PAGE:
Tuesday, December 15, 2009

Tidy Tuesday

Around here, the halcyon must not be interested in nesting, because we continue to have high winds and bouncy seas. It feels delicious and is supposed to be around until tomorrow or so...will I see a kingfisher to make it so?

The other night was the Geminid meteor peak. I thought I'd get up after some sleep, but instead was still very wide awake around midnight. I took my star-gazing cot to the top of the hill next to my yard with a light cover and pillow and my camera...in the absurd event I actaully could manage a shot of a falling star (yes yes I know it's dust, but frankly, the sky being swept of dust doesn't intrigue my mind soul nearly as much as falling stars - I'm not particularly ignorant, I just prefer magic).

(a fuzzy shot of Betelgeuse)

All the science space blogs were touting midnight to 3 a.m. as the peak viewing time. Unless they said 4. But I was quite content with whatever time I was out there. There were meteors that put shine on my face, they were so bright, with long blue or red or green forever lasting dashes across half the sky. There were some that only lasted half a blink, so pale and far up in the galaxy it could have been a hope more than a reality. Orion, that stand out hunter, grew almost invisible in the panoply of starry brightness surrounding him. For the FIRST TIME IN MY LIFE I think I saw every single star of his bow. And what they say is true....he's got a really big bow!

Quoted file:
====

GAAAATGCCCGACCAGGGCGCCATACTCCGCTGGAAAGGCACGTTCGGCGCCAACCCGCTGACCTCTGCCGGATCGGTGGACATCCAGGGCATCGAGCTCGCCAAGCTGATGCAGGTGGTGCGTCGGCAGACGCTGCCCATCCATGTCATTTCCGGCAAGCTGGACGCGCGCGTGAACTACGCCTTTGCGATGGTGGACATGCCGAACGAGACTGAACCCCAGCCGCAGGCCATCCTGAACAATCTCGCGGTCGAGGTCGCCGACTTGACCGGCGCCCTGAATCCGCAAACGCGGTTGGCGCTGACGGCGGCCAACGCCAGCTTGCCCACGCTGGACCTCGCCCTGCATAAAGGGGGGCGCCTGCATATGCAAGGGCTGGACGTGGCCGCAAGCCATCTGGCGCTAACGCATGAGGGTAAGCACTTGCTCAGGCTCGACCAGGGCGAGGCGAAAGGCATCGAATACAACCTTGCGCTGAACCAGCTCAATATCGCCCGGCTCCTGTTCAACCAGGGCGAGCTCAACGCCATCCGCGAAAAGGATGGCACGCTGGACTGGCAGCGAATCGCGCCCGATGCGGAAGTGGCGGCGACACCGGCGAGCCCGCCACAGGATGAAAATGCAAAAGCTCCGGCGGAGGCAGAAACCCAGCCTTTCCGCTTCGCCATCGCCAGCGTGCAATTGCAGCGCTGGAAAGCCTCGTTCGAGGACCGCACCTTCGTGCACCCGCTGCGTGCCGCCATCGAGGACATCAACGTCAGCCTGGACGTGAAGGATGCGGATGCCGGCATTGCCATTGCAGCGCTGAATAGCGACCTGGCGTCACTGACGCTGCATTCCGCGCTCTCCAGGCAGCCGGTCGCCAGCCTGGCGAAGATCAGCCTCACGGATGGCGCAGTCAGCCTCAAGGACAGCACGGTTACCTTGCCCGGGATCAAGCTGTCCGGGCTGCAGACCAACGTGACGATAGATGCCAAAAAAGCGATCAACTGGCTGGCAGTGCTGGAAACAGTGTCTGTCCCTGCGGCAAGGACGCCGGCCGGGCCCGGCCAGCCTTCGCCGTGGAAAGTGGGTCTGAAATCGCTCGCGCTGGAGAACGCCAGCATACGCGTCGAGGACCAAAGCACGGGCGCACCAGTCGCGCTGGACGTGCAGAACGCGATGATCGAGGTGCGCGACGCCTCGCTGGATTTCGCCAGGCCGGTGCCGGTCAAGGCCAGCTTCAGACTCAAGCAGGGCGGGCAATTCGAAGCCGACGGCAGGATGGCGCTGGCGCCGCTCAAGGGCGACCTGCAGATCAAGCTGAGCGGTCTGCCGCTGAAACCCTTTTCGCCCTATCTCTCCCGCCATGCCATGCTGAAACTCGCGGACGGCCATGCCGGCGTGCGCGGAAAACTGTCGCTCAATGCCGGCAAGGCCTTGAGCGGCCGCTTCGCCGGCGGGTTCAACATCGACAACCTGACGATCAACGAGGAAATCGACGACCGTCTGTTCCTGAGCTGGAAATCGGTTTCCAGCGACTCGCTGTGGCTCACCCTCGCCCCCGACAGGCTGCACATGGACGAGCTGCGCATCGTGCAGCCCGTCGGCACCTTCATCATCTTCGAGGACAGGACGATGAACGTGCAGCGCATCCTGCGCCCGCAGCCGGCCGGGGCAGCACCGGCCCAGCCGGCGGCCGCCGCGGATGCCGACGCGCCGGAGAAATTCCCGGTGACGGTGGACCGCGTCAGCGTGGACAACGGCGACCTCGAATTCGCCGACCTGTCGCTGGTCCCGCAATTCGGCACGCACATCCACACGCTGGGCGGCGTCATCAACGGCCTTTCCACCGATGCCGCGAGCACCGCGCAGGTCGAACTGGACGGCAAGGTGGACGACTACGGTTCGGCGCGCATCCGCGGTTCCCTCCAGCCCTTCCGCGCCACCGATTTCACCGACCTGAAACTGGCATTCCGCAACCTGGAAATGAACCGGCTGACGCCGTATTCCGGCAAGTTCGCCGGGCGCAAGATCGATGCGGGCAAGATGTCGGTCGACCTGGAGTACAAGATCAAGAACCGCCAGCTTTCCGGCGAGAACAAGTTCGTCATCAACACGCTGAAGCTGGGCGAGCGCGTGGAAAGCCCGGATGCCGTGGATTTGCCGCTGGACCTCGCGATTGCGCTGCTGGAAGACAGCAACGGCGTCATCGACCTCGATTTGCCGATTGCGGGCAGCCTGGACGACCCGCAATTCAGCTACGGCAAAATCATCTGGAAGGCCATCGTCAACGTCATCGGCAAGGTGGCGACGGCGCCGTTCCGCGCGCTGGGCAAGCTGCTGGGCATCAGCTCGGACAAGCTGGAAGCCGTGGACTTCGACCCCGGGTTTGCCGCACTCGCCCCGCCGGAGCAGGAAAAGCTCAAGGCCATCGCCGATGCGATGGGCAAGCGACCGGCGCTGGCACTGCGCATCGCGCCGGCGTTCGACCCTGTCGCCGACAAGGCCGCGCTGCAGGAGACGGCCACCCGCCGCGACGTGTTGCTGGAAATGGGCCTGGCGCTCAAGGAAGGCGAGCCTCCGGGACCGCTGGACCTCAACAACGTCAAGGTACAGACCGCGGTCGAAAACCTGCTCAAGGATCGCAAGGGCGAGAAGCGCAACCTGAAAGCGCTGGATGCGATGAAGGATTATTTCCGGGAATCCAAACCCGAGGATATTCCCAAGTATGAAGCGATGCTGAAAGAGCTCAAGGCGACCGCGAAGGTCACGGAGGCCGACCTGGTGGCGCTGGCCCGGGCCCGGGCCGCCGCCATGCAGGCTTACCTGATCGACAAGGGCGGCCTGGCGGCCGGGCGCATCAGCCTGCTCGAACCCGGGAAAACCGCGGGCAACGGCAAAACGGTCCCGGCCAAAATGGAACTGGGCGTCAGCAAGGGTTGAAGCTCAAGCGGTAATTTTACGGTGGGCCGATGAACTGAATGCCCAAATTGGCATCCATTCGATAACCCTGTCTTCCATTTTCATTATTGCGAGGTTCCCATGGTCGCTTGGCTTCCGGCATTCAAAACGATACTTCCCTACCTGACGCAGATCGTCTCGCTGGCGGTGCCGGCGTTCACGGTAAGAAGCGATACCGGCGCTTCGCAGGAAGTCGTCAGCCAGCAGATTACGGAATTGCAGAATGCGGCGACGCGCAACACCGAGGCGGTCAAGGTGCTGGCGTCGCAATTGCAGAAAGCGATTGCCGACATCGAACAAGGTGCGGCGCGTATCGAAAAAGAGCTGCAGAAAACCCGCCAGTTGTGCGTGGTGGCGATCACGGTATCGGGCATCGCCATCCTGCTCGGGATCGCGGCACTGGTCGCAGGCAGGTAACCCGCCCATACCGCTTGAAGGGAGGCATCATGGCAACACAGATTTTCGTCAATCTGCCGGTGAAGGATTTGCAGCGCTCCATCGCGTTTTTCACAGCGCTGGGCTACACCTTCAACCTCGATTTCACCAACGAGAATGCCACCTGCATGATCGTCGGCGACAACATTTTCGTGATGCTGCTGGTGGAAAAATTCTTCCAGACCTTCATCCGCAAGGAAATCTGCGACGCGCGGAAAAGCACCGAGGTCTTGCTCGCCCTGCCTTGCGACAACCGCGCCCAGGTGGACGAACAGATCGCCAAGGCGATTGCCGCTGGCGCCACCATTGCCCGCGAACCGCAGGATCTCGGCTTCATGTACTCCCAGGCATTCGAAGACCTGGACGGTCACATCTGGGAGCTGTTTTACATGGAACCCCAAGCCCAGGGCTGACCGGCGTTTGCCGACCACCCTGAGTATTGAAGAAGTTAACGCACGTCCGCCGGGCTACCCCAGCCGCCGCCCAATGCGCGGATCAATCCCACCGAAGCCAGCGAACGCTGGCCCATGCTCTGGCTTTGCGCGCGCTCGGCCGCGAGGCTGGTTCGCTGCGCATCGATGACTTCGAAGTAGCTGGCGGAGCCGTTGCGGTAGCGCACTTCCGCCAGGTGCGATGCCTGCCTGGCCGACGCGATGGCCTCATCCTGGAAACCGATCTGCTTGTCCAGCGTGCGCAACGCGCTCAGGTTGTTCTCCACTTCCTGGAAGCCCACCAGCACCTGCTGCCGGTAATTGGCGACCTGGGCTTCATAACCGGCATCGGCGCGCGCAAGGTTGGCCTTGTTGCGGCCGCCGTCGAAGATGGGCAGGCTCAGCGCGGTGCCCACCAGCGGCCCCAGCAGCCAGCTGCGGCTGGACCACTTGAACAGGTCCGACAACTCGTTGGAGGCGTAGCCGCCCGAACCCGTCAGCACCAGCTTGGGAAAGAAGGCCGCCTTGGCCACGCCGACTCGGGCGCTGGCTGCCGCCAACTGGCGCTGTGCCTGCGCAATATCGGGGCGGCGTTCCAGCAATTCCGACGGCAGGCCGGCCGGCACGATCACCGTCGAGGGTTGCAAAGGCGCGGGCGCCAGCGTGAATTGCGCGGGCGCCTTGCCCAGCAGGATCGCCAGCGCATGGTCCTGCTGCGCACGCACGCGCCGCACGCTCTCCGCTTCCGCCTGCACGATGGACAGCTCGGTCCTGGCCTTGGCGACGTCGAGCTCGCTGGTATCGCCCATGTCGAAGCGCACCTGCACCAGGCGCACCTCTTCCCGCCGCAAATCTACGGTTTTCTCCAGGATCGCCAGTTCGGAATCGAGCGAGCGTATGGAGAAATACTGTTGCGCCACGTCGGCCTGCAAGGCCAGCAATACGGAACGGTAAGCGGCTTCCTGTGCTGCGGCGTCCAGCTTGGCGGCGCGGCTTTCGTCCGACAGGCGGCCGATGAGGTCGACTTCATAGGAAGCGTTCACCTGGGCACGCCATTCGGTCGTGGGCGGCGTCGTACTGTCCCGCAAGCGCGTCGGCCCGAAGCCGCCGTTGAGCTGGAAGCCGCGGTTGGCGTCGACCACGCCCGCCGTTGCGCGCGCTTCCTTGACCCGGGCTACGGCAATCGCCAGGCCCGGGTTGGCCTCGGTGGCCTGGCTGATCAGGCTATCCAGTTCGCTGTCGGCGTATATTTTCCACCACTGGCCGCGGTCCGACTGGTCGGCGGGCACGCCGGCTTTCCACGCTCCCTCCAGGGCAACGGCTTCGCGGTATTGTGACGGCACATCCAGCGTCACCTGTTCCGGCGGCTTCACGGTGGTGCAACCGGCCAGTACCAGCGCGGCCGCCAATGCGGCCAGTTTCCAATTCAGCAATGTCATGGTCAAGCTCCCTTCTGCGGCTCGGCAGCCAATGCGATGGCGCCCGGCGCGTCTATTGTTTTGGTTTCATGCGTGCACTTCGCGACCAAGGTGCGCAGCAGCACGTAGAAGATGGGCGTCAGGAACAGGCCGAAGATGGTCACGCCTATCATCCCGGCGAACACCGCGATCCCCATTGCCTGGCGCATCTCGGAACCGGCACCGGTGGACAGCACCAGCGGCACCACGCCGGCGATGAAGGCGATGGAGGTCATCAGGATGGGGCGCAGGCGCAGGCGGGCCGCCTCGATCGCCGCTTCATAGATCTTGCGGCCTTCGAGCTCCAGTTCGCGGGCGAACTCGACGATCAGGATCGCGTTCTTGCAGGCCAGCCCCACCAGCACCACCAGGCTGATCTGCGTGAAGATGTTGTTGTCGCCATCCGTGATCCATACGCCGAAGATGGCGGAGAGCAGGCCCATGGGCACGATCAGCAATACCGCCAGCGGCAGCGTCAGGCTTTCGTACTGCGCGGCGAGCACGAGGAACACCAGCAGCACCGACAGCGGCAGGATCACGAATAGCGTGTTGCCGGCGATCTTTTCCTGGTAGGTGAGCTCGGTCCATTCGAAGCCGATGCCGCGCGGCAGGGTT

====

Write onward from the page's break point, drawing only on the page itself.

Ever feel like you'd love to learn to identify a few of the obvious constellations?
I love this site I just discovered. Basic? Yep. And your point would be....?

The word is that this was one of the brightest, bestest Geminid showers in many a year. The moon didn't try to hog the stage. The sky was clear as a bell around here after a heart stopping complete overclouding that only lasted a few minutes, just to make us flinch. The weather was cool and breezy. I watched, counted falling lights, dozed. An occasional mosquito would find my ear and bring my eyes open (and how does it find me? It's freaking 2 in the morning, on top of a hill in the middle of nowhere and this sucker can find my ear....call the Pentagon).

I tried, I really tried to get a photo of the wonder, that would make your jaw drop and having you gently pounding your head on your desk for not getting your lazy self out to see this yourself.
Something like this, a real photo of the real event
from the Chumack Observatory (yes, they have better cameras)

But alas. The only clear photo I got was this lousy cot shot.
Which sounds pornographic...and obviously is no such thing.

So until this dust strewn field passes away completely, we'll have the Geminids for years to come. And here's some more good news! There is still some activity going on....so if you are feeling sleepless and the sky is clear...go outside and catch the wonder! Put it in your pocket and save it for a rainy day...

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